Judge Cunliffe Barnett was appointed to the Provincial Court in Williams Lake, and sat his first day in October 1973. While he had encountered Indigenous issues as an attorney in Prince Rupert and Merritt, those issues became a regular occurrence during his time on the bench. Within a few weeks on the court, he was asked to the Cannon Lake reservation to hear the group's concerns for the thirty children which had been removed from the community and never returned. Accompanied by social worker Skip Alton, he learned that the practice of ‘scooping’ children continued in the area. Judge Barnett remembers returning to town and looking through the courthouse records for all the judicial requests made by social workers, and found “there wasn’t a single case where the social workers hadn’t got the order that they were asking for.” Judge Barnett took a stand, deciding to end this practice of unquestioned intervention, prompting many to begin insulting him was a phrase he never took to be an insult – ‘Indian lover.’
Judge Barnett’s cases related to Indigenous issues are those which stand out most in his mind. He remembers the case of Francis Haines, a Chilcotin man who killed a moose, as possibly his first Aboriginal Rights case. He found Haines not guilty, a decision that was later overturned by the BC Supreme Court and the BC Court of Appeal. Despite being overruled, Judge Barnett is confident he made the right decision in the Haines case, but admits he “did come to understand that the decision was written about 10 years too soon.”
He would face another Aboriginal hunting rights case when William Alphonse killed a deer. He recalls that when trial began Crown attempted to argue that a criminal trial was not the appropriate place for this issue, to which Judge Barnett reminded Crown they could issue a stay and that “Mr. Alphonse didn’t ask to be charged.” Again Justice Barnett found the accused First Nations hunter not guilty. The decision was overturned on appeal, but he recalls he received a letter from a senior judge which said “Cunliffe - don’t be too upset with my decision overruling you, my favorite lawyer says that you’re right and I’m wrong.” Cunliffe Barnett remembers that for that judge “his favorite lawyer was his daughter.”
Over the remainder of his career Judge Cunliffe Barnett continued to advocate for the serious consideration of indigenous rights and greater awareness of the issues faced by indigenous peoples. He was appointed a deputy judge for the Yukon as well as the Northwest Territories, where he served until reaching retirement age in 2011. His work as an educator has helped First Nations elders, report writers such as those who prepare Gladue reports, court workers and many legal professionals. He continues to work on educating judges and advocating for greater adherence to Gladue sentencing principles. He states that, "it seems to me that too many judges believe that whatever went wrong just started with the residential schools….it didn’t just start with the residential schools." To Judge Barnett the importance of this work can not be overstated.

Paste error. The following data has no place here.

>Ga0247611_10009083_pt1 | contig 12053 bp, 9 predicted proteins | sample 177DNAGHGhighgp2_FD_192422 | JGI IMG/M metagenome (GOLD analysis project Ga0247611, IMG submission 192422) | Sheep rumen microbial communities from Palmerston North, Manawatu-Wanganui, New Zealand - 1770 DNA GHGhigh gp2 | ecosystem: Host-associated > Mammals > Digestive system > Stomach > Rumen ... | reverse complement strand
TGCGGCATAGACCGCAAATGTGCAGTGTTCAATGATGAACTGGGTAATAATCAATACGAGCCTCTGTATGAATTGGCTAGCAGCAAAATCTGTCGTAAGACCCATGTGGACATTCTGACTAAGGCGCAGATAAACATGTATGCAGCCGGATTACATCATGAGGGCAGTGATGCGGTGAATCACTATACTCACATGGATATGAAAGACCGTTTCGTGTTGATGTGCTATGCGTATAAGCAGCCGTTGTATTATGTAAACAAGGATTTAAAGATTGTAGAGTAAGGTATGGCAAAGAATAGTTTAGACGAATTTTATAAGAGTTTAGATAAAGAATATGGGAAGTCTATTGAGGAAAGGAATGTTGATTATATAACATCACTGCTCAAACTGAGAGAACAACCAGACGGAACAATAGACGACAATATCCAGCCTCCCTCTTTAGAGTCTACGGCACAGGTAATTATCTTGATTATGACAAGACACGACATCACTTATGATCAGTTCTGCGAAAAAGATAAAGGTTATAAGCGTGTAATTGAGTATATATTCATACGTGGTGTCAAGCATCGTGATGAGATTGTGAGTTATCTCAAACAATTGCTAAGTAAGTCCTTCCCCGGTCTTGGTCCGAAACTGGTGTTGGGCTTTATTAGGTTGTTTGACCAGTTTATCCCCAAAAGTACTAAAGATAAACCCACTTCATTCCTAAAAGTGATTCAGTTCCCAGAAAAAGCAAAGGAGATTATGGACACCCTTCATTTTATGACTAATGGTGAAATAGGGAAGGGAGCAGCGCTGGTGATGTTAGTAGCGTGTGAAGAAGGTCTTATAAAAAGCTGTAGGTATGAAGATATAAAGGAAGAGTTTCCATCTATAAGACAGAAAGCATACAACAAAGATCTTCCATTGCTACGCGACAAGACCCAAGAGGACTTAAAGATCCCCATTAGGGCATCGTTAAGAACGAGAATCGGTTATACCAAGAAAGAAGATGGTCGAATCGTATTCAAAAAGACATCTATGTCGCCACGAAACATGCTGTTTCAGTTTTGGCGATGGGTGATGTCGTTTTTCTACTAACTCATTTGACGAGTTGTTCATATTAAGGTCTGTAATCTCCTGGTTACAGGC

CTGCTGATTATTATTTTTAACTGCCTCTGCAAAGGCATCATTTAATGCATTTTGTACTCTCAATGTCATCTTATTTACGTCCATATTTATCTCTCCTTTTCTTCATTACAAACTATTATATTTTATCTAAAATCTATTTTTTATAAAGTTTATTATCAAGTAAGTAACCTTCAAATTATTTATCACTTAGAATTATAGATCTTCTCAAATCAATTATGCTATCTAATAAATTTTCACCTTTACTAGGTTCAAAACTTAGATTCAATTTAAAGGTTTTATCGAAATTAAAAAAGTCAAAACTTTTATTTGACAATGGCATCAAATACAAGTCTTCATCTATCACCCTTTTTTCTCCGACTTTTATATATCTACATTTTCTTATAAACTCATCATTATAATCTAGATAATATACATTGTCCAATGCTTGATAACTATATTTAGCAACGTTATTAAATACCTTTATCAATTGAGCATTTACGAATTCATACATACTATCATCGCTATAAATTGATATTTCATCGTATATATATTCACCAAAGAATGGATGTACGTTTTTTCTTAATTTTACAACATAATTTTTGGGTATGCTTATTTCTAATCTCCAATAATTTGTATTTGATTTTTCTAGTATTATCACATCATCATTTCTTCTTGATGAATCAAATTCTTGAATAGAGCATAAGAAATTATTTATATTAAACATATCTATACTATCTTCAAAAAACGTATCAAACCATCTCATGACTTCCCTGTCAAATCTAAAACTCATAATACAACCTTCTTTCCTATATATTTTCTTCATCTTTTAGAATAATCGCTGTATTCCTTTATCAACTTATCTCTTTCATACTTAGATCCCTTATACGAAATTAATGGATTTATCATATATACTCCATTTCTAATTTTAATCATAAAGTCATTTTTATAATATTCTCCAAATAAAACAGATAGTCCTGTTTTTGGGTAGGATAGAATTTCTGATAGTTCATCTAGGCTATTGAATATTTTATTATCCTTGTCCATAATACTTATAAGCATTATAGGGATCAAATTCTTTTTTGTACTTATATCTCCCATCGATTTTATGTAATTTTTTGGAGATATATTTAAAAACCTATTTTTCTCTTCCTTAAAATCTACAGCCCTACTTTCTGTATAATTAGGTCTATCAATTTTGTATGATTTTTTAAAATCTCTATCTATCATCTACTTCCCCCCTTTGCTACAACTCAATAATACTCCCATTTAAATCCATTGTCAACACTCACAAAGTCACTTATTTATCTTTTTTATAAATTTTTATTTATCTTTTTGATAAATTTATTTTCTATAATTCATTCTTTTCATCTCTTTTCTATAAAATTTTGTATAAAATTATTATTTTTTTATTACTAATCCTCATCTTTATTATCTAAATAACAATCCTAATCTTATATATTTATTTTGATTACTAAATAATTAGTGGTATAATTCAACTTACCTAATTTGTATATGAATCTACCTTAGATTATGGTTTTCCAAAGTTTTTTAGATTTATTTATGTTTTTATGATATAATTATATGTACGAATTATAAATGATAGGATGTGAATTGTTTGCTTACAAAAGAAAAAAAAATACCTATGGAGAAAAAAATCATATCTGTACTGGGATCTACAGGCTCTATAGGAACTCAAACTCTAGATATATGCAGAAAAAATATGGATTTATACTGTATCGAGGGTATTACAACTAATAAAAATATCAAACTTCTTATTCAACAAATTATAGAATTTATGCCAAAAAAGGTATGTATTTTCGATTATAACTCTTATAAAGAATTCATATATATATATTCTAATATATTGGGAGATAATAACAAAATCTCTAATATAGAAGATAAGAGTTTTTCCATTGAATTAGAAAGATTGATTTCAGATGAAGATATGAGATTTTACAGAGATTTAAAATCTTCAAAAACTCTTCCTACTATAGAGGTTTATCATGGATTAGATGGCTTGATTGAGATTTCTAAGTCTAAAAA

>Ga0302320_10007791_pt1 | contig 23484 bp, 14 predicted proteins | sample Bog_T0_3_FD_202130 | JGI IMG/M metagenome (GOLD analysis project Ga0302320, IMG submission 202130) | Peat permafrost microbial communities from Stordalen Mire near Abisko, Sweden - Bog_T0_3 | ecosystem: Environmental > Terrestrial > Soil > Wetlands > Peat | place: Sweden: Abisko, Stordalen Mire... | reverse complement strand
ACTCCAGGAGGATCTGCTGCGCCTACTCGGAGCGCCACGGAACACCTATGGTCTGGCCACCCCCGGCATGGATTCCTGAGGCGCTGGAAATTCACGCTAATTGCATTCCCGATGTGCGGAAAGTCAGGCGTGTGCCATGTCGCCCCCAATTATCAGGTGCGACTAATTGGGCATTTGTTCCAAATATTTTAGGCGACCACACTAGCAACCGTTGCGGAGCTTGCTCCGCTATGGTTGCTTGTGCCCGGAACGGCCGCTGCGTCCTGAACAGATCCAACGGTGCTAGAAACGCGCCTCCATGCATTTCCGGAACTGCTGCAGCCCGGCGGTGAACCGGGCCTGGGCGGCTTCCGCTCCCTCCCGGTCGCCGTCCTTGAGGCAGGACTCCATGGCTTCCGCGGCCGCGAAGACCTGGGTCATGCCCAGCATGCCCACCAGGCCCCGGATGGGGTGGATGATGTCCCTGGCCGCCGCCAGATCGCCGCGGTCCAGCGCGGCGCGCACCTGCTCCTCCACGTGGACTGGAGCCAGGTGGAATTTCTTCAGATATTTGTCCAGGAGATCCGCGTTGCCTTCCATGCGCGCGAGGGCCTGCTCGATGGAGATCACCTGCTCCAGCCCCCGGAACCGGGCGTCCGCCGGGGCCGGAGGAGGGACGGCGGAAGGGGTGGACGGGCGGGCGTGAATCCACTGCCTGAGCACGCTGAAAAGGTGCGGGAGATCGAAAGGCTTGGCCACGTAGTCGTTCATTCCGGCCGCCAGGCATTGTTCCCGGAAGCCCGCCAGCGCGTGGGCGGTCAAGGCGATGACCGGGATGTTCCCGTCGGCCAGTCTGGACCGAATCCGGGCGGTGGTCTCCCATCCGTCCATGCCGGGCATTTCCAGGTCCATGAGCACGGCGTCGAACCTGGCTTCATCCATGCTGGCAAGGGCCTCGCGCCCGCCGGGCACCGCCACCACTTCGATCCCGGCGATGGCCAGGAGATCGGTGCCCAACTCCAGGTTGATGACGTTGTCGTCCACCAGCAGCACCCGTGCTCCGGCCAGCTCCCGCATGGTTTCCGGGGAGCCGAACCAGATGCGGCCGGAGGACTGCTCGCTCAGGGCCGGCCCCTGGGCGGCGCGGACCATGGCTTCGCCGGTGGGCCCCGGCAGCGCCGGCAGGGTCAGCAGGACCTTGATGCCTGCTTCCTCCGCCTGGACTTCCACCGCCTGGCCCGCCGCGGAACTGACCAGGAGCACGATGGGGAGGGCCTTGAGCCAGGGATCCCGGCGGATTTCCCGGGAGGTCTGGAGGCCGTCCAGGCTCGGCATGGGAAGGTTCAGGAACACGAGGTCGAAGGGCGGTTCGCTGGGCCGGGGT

Judge Cunliffe Barnett was interviewed in August 2017 for the Peter A Allard School of Law History Project.
In the interview Judge Barnett references several cases, citations available below:
R. v Haines, 1978 CarswellBC 177, 8 BCLR 211 (BC Prov Ct)
R. v Alphonse, 1988 CarswellBC 772, 3 CNLR 92 (BC Prov Ct)
Norberg v Wynrib, 1992 CarswellBC 155, 2 SCR 226
R. v Joe, 2017 YKCA 13
He also recommends multiple books, citations available here:
Candace Savage, Geography of Blood: Unearthing Memory from a Prairie Landscape (Vancouver: Greystone Books, 2012)
James Daschuk, Clearing the Plaines: Disease, Politics of Starvation, and the Loss of Aboriginal Life (Regina: University of Regina Press, 2013)
Mitchell Moise, Letter to Cody: The Longest Journey (Edmonton: Mugo Pine Press Ltd, 2017)
Listen to the full interview to hear more about Judge Barnett managing a law school with a young family, working as a rural lawyer in Prince Rupert, the cases he tried as a judge in Williams Lake, and the ongoing concern and advocacy for British Columbia’s First Nations. Part 1 of the interview includes stories from his life prior to his appointment to the judiciary while Part 2 includes stories from his time as a judge and through retirement.
Judge Barnett also spoke by phone about the case of Louisa Michel, an indigenous women charged under S64 of the summary convictions act - which enabled relocation into an alcohol treatment facility. Here is the transcript of that phone call: "The reality was that most people under that order were Aboriginal and did not receive treatment." - Judge Cunliffe Barnett
To read the full decision of Judge Barnett, please refer to R v. Michel, 1976 CarswellBC 50, 6 BCLR 1 (BC Prov Ct)